A downhole mud telemetry subassembly typically includes the equipment for controlling data communication with the surface and for applying modulated acoustic pulses to the mud. When a measurement subassembly (e.g. one measuring formation parameters and/or other parameters concerning drilling such as downhole weight on bit or direction and inclination of the borehole) is housed in a drill collar that is mounted adjacent the downhole mud telemetry subassembly, a wiring connector can be provided for electronic connection between these subassemblies. The nature of the drill collar sections housing these units, the typical threaded mechanical connections therebetween, and the stresses to which the connections are subjected, render the connection of wires somewhat inconvenient, but such connections are commonly implemented. A larger problem arises, however, when a desired bottom hole arrangement of telemetry equipment, measurement collars, stabilizer collars, etc. involves separation between the mud telemetry subassembly and one or more measurement subassemblies that are intended to communicate therewith. Under such circumstance, wiring buses and connectors may be provided for local electronic communication between the measurement subassembly and the downhole mud telemetry subassembly, but the requirement for crossing other drill collar sections and joints is disadvantageous. The problem is exacerbated when the relative placements of a particular measurement subassembly (or subassemblies) with respect to the downhole mud telemetry subassembly is not known a-priori and is decided spontaneously at the well site, as is often the case in modern drilling operations.
It is therefore among the further objects of the present invention to provide improvement in the efficiency and flexibility of communications in logging-while-drilling systems.
A form of the present invention utilizes a toroidal coil antenna mounted, in an insulating medium, on a drill collar to induce a current which travels in a path that includes the drill collar and earth formations around the drill collar. As is generally known in the art, one or more toroidal coil receiving antennas can be mounted, in an insulating medium, on the drill collar to obtain the types of measurements described in the Background hereof. A form of the present invention expands on the toroid-to-toroid type of measurement to obtain further useful information about the downhole formations. In accordance with a feature of the present invention, at least one electrode is provided on the drill collar and is utilized to detect currents transmitted by the transmitter toroidal coil which return via the formations to the electrode(s) laterally; that is, approximately normal to the axis of the drill collar. The electrodes preferably have a relatively small vertical extent, and the measurements taken with these electrodes are useful in obtaining formation resistivity with relatively high vertical resolution, as well as relatively high depth of investigation for the resolution provided. The electrodes can also provide azimuthal resistivity information. Thus, resistivity logging measurements are obtained that can supplement or replace resistivity measurements obtained with toroidal coil receiving antenna(s). The electrode(s) can be mounted in a drill collar or, in accordance with a feature hereof, on a stabilizer blade attached to or integral with the drill collar. In an embodiment hereof, button-type electrode(s) are utilized, as well as a ring-type of electrode.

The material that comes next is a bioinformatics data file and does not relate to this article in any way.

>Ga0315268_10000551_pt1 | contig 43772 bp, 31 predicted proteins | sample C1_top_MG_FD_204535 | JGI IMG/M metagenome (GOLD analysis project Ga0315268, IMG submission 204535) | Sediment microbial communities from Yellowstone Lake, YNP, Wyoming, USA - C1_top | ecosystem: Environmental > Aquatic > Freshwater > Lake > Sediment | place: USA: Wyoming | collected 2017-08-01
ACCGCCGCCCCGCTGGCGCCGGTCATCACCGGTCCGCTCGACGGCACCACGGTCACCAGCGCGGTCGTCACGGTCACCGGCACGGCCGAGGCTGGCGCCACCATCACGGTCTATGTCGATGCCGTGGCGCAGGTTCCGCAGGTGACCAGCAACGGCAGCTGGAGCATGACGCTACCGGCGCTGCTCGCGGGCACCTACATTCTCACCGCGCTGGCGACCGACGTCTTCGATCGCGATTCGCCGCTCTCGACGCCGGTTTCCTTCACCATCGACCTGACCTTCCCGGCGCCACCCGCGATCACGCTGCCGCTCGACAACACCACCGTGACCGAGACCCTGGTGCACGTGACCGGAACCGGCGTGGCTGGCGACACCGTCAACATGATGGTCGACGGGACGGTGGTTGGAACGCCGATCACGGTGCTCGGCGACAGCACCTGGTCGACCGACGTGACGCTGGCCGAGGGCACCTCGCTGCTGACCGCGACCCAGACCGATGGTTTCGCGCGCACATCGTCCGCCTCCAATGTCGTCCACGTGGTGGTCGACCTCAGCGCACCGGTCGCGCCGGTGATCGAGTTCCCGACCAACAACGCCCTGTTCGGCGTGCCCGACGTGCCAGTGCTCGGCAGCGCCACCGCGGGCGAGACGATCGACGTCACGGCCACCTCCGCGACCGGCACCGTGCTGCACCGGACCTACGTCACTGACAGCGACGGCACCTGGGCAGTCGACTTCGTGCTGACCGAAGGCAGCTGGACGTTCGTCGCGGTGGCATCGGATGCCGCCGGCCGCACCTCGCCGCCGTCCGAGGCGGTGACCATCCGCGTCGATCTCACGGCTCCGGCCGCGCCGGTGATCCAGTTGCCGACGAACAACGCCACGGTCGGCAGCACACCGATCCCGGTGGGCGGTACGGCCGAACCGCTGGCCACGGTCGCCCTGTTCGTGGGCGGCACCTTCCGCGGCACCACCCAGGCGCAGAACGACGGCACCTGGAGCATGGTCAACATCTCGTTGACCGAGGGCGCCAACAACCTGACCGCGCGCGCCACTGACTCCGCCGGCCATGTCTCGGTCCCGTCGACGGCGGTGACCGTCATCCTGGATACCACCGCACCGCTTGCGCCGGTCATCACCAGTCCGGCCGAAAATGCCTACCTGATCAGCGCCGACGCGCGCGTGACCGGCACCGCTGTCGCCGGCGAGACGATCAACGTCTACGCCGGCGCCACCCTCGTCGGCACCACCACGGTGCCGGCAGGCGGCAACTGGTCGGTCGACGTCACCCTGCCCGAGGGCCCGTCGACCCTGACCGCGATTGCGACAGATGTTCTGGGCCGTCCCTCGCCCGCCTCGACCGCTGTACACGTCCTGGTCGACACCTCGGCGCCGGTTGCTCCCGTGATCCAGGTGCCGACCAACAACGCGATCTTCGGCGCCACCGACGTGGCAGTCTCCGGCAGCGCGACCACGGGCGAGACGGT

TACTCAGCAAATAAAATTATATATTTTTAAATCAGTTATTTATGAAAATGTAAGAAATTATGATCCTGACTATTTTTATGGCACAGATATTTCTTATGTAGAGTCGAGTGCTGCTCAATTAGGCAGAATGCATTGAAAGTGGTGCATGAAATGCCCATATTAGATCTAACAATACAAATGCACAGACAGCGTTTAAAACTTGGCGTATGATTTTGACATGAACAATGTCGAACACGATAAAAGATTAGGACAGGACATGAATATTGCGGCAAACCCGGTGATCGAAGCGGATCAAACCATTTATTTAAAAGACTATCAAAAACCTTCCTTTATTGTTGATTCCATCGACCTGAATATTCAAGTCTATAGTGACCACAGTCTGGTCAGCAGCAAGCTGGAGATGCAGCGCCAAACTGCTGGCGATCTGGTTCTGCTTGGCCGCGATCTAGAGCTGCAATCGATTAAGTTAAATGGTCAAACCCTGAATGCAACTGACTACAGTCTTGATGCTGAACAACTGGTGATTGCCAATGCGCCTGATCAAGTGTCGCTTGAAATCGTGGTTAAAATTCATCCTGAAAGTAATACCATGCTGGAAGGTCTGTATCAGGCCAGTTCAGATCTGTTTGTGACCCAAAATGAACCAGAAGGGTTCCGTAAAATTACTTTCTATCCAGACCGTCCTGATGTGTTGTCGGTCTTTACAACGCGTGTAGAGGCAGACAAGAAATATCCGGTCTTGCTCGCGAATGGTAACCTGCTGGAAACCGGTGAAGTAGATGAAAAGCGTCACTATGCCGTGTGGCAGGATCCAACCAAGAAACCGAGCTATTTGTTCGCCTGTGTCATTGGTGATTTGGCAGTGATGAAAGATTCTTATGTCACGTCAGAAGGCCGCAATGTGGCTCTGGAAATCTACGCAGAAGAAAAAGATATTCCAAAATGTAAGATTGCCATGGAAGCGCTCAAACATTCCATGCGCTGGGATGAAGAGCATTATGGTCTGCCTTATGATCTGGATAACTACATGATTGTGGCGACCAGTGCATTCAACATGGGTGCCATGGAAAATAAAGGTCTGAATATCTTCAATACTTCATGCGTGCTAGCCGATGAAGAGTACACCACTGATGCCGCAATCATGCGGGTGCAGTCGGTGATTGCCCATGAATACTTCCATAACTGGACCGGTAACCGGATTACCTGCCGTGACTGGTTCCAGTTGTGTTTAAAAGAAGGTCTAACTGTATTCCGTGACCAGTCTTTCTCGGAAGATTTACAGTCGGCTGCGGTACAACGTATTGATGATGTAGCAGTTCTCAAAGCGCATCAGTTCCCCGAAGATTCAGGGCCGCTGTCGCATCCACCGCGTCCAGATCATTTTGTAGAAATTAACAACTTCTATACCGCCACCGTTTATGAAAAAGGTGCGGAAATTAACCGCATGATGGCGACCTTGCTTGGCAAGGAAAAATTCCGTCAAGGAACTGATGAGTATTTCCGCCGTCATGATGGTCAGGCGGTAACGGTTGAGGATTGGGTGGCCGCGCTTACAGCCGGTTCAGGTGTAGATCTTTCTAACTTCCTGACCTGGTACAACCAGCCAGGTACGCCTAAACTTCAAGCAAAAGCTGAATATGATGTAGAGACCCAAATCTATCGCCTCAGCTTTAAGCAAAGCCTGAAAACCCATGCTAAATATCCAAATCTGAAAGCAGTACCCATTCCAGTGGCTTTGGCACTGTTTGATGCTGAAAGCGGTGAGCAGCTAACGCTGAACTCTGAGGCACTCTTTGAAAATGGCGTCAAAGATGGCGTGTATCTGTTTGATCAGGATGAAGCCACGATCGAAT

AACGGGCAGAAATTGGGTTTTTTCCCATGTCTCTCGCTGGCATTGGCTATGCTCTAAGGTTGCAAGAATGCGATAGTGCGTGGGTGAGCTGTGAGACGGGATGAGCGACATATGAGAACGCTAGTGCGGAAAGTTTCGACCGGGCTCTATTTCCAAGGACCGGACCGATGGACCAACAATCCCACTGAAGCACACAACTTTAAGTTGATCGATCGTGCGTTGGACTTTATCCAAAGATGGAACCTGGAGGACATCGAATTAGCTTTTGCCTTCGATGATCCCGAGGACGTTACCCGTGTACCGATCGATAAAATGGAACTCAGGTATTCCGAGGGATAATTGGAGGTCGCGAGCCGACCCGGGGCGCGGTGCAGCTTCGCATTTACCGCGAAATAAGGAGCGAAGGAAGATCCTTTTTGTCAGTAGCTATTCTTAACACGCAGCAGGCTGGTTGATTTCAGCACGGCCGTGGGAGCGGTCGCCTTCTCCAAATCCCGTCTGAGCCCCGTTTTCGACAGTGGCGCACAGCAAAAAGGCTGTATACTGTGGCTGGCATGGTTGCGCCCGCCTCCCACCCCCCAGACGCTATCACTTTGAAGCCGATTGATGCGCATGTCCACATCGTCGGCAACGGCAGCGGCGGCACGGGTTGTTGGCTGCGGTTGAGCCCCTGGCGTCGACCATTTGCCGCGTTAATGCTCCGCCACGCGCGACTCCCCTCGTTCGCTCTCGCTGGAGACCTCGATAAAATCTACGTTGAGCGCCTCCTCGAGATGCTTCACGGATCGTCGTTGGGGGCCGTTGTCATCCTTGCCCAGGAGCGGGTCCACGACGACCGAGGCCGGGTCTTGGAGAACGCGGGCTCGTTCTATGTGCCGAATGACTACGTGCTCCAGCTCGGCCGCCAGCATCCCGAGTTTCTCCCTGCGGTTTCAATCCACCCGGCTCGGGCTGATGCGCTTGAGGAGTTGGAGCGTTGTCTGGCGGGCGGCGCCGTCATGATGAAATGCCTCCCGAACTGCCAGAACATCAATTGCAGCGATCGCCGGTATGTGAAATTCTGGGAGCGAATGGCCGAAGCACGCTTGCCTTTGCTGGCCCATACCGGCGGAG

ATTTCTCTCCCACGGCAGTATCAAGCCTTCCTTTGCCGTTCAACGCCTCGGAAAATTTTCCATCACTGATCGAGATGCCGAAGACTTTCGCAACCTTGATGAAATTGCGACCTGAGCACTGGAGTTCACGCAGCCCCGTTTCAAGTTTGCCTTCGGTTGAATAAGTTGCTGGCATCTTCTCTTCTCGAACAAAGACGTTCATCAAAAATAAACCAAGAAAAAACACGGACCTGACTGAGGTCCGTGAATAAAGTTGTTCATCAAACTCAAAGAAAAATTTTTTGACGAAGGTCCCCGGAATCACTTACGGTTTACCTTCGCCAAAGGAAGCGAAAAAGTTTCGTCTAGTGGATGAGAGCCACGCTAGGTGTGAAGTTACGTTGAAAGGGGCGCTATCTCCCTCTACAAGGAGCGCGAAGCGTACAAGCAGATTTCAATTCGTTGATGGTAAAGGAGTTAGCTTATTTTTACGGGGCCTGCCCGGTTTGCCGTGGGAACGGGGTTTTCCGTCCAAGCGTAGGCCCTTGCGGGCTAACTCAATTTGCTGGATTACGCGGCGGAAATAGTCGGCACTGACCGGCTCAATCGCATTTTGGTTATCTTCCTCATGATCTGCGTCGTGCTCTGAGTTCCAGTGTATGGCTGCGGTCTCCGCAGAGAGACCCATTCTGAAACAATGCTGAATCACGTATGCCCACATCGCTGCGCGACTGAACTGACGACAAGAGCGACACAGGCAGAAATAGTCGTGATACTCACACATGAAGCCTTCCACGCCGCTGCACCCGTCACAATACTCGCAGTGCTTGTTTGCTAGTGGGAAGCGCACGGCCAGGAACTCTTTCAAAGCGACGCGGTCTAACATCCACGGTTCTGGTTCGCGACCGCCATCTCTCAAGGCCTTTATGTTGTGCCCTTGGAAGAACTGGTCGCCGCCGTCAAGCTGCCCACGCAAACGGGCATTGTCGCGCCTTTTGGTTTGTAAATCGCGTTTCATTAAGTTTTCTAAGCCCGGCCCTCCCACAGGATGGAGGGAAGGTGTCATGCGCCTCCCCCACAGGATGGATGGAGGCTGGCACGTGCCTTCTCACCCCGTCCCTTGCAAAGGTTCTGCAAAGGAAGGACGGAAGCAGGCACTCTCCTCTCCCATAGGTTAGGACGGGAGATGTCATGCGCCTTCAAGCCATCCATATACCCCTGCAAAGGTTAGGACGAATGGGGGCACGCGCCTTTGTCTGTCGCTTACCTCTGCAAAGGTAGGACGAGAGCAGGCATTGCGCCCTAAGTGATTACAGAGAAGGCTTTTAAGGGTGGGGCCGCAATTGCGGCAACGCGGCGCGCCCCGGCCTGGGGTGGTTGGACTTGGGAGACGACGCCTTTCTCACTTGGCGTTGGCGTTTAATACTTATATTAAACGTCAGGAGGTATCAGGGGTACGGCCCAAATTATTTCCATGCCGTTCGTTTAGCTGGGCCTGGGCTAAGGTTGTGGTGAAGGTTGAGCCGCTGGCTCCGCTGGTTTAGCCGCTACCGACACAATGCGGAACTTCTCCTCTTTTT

In accordance with an embodiment of the invention, an apparatus is disclosed for determining the resistivity of formations surrounding an earth borehole. [In the present application, any references to the determination or use of resistivity are intended to generically mean conductivity as well, and vice versa. These quantities are reciprocals, and mention of one or the other herein is for convenience of description, and not intended in a limiting sense.] An electrically conductive metal body is movable through the borehole. A toroidal coil antenna is disposed on the body. [Throughout the present application "disposed on" and "disposed in" are both intended to generically include "disposed on or in", and "mounted on" and "mounted in" are both intended to generically include "mounted on or in".] Means are provided for energizing the transmitting toroidal coil antenna to induce a current which travels in a path that includes the body and the formations. An electrode is disposed on the body, and means are provided for measuring the electrical effect of the current on the electrode, said electrical effect being an indication of the resistivity of the formations. In the preferred embodiment of the invention, the means for measuring the electrical effect on the electrode comprises means for measuring the current flow in the electrode. Also in this embodiment, the electrode is electrically coupled to said body, either directly or via circuitry used to measure the current flow in the electrode, and the surface of said electrode is electrically isolated from the surface of said body.